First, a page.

“We are inside some kind of linguistic construct that springs from out of the collective unconscious of all of us and that inputs into that from the entelechy of the planet. … all possibilities exist but we have to deconstruct the cultural tyrannies of language. MacLuan talked about this.” Terrence McKenna

Using the Word for the World’s ReCreation

“It was said of Confucius (Analects, 13.3) that when asked what he would do first if he were given charge of the administration of a country, he replied: ‘It would certainly be to correct language.’ … He explained that if language is not correct, then what is said is not what is meant; if what is said is not what is meant, what ought to be done remains undone; if this remains undone, morals and arts deteriorate, justice goes astray, and people stand about in helpless confusion. With this may be compared the words given to Socrates by Plato, ‘Phaedo,’ 115e: ‘You may be sure, dear Crito, that inaccurate language is not only in itself a mistake: it implants evil in men’s souls.’” W.K.C. Guthrie, Socrates

“When a society becomes corrupt, what first grows gangrenous is language. Social criticism, therefore, begins with grammar and the reestablishment of meanings….” Octavio Paz

“…One ought to recognize that the present political chaos is connected with the decay of language, and that one can probably bring about some improvement by starting at the verbal end.” George Orwell

“Changing mass consciousness is an individual responsibility.” Dennis Weaver, actor

“I really do inhabit a system in which words are capable of shaking the entire structure of government, where words can prove mightier than ten military divisions.” Vaslav Havel Speech of October 1989, accepting Noble Peace Prize

“Unite humanity with a living new language.” The third of 10 principles engraved in eight different languages on the Georgia Guidestones, a granite monument erected in Elbert County, Georgia (U.S.A.) in 1980.

Toward a New Word Ardor

“Before we can begin the task of developing a ‘new paradigm, post-material, living, four-dimensional’ model for human experiences, we must confront a significant quandary. We must find a language adequate to this larger kind of conception.” Charles M. Johnson, M.D., The Creative Imperative: Human Growth & Planetary Evolution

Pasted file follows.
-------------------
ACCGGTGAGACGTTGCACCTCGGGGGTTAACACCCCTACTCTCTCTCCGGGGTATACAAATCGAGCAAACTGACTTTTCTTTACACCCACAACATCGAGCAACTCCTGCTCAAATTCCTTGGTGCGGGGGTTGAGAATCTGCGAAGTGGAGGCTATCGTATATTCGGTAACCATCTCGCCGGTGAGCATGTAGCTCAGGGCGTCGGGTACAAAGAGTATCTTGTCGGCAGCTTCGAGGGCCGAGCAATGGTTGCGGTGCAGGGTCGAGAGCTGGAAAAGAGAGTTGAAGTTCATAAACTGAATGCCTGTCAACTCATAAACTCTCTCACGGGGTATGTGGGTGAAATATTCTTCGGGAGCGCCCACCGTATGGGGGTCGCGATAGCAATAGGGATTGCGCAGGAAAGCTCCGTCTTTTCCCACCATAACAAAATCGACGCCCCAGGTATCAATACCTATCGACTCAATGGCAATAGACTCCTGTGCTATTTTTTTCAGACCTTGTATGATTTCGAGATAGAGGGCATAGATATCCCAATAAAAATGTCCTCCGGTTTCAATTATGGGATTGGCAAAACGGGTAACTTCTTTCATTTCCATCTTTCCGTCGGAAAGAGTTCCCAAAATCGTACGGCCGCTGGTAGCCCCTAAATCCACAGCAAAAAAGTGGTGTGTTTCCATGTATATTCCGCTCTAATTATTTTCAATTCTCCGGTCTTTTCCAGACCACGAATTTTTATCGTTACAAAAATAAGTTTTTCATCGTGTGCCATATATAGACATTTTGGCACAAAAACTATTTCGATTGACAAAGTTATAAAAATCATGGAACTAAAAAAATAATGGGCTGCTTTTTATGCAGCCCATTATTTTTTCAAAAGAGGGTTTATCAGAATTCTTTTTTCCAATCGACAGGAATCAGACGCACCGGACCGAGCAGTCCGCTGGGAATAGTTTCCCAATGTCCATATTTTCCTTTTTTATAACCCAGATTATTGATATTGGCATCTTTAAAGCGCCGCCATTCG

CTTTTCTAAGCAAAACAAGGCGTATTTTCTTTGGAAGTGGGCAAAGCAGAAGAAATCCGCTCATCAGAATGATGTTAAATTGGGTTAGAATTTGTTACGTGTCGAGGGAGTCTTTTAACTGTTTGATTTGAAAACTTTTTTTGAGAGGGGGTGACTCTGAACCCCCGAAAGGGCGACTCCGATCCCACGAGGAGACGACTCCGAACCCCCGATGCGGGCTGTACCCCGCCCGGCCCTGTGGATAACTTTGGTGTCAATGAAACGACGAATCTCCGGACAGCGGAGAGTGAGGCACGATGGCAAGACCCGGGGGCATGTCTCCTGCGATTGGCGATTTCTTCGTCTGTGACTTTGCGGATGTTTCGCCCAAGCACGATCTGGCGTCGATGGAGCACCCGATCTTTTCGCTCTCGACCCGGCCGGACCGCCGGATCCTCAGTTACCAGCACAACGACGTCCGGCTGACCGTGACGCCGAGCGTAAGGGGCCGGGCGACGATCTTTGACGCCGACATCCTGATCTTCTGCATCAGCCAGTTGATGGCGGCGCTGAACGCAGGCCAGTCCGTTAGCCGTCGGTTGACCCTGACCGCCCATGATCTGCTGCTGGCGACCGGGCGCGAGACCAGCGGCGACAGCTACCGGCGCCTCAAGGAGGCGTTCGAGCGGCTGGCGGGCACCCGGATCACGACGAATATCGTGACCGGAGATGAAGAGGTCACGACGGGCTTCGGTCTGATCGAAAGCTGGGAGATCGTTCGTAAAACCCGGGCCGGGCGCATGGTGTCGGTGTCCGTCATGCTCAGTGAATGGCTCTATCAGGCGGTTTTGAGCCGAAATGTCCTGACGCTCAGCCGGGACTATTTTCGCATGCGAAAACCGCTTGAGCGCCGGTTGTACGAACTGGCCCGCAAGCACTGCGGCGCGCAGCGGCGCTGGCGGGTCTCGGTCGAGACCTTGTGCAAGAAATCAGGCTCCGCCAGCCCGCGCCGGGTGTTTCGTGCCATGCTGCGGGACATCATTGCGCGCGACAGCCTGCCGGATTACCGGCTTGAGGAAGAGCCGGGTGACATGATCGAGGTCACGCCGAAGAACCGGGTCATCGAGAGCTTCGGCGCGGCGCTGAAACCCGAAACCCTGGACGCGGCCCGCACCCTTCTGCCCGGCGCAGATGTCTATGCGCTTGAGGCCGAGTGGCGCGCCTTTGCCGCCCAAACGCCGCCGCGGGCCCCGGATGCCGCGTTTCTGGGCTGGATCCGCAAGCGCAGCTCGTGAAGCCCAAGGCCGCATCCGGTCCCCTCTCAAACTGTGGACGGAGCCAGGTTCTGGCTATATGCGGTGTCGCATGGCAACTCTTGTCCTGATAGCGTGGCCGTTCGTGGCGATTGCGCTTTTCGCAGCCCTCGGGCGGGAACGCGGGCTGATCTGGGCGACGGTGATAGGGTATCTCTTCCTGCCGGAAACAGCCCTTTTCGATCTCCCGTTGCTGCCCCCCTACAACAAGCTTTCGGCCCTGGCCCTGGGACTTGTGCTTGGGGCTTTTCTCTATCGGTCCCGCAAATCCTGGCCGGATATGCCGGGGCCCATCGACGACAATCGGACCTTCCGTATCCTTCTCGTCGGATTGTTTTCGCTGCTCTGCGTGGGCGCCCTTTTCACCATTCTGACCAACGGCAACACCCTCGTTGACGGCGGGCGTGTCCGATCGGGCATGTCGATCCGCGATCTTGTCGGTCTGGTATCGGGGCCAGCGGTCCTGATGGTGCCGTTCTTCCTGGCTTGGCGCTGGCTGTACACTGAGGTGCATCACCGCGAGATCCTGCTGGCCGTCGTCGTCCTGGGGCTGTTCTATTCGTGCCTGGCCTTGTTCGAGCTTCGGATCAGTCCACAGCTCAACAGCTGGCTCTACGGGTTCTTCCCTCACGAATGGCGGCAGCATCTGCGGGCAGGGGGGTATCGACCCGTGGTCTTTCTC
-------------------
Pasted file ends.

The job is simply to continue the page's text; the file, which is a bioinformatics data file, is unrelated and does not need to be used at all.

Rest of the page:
“High thoughts must have high language.” Aristophanes

“In these times it is important to communicate, to put our best foot forward, to put our best metaphors on the table because we can move no faster than the evolution of our language.” Breck Costin, Empowerment Seminar Leader

“In this moment and in this hour of human evolution this proper vocabulary and means to address that which longs to transcend religiosity and spirituality and assume the position of authentic power is longing to be born. We need to give that which we as a species are now touching consciously for the first time a vocabulary that is not clouded so that it can be identified clearly in the acts and judgments of the human race, so that it can be seen clearly, and not through the veils of mystery or mysticism but simply as the authentic power that moves the force fields of this Earth of Ours.” Gary Zukav, The Seat of the Soul

“What cannot be said cannot be created by the community. So what we need then is the forced evolution of language.” Terrence McKenna

“Being in the dictionary is an arbitrary distinction. It doesn’t make a word any more real. Arbitrary constraints lead to arbitrary distinctions and a skewed worldview. If you love a word use it. That makes it real. Love makes things real.” Erin McKean, Lexicographer and Dictionary Evangelist

“New circumstances call for new words, new phrases, and the transfer of old words to new objects.” Thomas Jefferson

“Speak a new language so the world will be a new world.” Rumi

WholeSum Words by which to Reinvent the World

“Apt words have power to ‘suage the tumults of a troubled mind and are as balm to fester’d wounds.” John Milton

“The words that enlighten the soul are more precious than jewels.” Hazrat Inayat Khan

“And the verse falls to the soul like dew to the pasture.” Pablo Neruda

“There are millions of tongues in the world given to useless, idle, and destructive gossip. If all this energy could be turned into a torrent of truth, all the sick would be healed, the kingdom of God would be established on Earth, and the greatest era of peace, prosperity, and progress would be manifest that the world has ever known.” Rev. Glen Hayden

“Come my friends, ‘tis not too late to seek a newer world.” Alfred Lord Tennyson